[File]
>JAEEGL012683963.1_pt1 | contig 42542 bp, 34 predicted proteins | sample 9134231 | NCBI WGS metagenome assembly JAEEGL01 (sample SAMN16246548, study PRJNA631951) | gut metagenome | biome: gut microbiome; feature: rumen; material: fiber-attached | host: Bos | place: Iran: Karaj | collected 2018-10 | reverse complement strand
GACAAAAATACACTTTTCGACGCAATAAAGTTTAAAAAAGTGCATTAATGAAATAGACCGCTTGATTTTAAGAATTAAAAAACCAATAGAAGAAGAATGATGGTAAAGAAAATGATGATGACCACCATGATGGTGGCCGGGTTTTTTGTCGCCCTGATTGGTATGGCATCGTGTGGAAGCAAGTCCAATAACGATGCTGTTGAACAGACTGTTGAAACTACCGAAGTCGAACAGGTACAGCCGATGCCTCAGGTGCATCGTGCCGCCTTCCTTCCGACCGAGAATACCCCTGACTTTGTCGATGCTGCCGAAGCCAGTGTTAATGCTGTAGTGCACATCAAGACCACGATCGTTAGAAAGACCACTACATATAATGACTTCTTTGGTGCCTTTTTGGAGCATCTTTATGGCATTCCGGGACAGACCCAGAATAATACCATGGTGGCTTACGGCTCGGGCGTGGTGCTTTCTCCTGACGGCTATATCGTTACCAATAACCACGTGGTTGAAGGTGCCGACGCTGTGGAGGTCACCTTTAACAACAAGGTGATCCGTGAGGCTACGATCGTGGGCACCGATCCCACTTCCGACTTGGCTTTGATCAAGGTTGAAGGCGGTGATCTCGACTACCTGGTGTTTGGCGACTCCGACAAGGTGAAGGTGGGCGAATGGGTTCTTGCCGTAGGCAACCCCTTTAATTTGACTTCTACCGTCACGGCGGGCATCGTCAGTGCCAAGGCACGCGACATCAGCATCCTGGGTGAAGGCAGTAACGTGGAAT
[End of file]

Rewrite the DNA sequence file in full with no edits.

>JAEEGL012683963.1_pt1 | contig 42542 bp, 34 predicted proteins | sample 9134231 | NCBI WGS metagenome assembly JAEEGL01 (sample SAMN16246548, study PRJNA631951) | gut metagenome | biome: gut microbiome; feature: rumen; material: fiber-attached | host: Bos | place: Iran: Karaj | collected 2018-10 | reverse complement strand
GACAAAAATACACTTTTCGACGCAATAAAGTTTAAAAAAGTGCATTAATGAAATAGACCGCTTGATTTTAAGAATTAAAAAACCAATAGAAGAAGAATGATGGTAAAGAAAATGATGATGACCACCATGATGGTGGCCGGGTTTTTTGTCGCCCTGATTGGTATGGCATCGTGTGGAAGCAAGTCCAATAACGATGCTGTTGAACAGACTGTTGAAACTACCGAAGTCGAACAGGTACAGCCGATGCCTCAGGTGCATCGTGCCGCCTTCCTTCCGACCGAGAATACCCCTGACTTTGTCGATGCTGCCGAAGCCAGTGTTAATGCTGTAGTGCACATCAAGACCACGATCGTTAGAAAGACCACTACATATAATGACTTCTTTGGTGCCTTTTTGGAGCATCTTTATGGCATTCCGGGACAGACCCAGAATAATACCATGGTGGCTTACGGCTCGGGCGTGGTGCTTTCTCCTGACGGCTATATCGTTACCAATAACCACGTGGTTGAAGGTGCCGACGCTGTGGAGGTCACCTTTAACAACAAGGTGATCCGTGAGGCTACGATCGTGGGCACCGATCCCACTTCCGACTTGGCTTTGATCAAGGTTGAAGGCGGTGATCTCGACTACCTGGTGTTTGGCGACTCCGACAAGGTGAAGGTGGGCGAATGGGTTCTTGCCGTAGGCAACCCCTTTAATTTGACTTCTACCGTCACGGCGGGCATCGTCAGTGCCAAGGCACGCGACATCAGCATCCTGGGTGAAGGCAGTAACGTGGAAT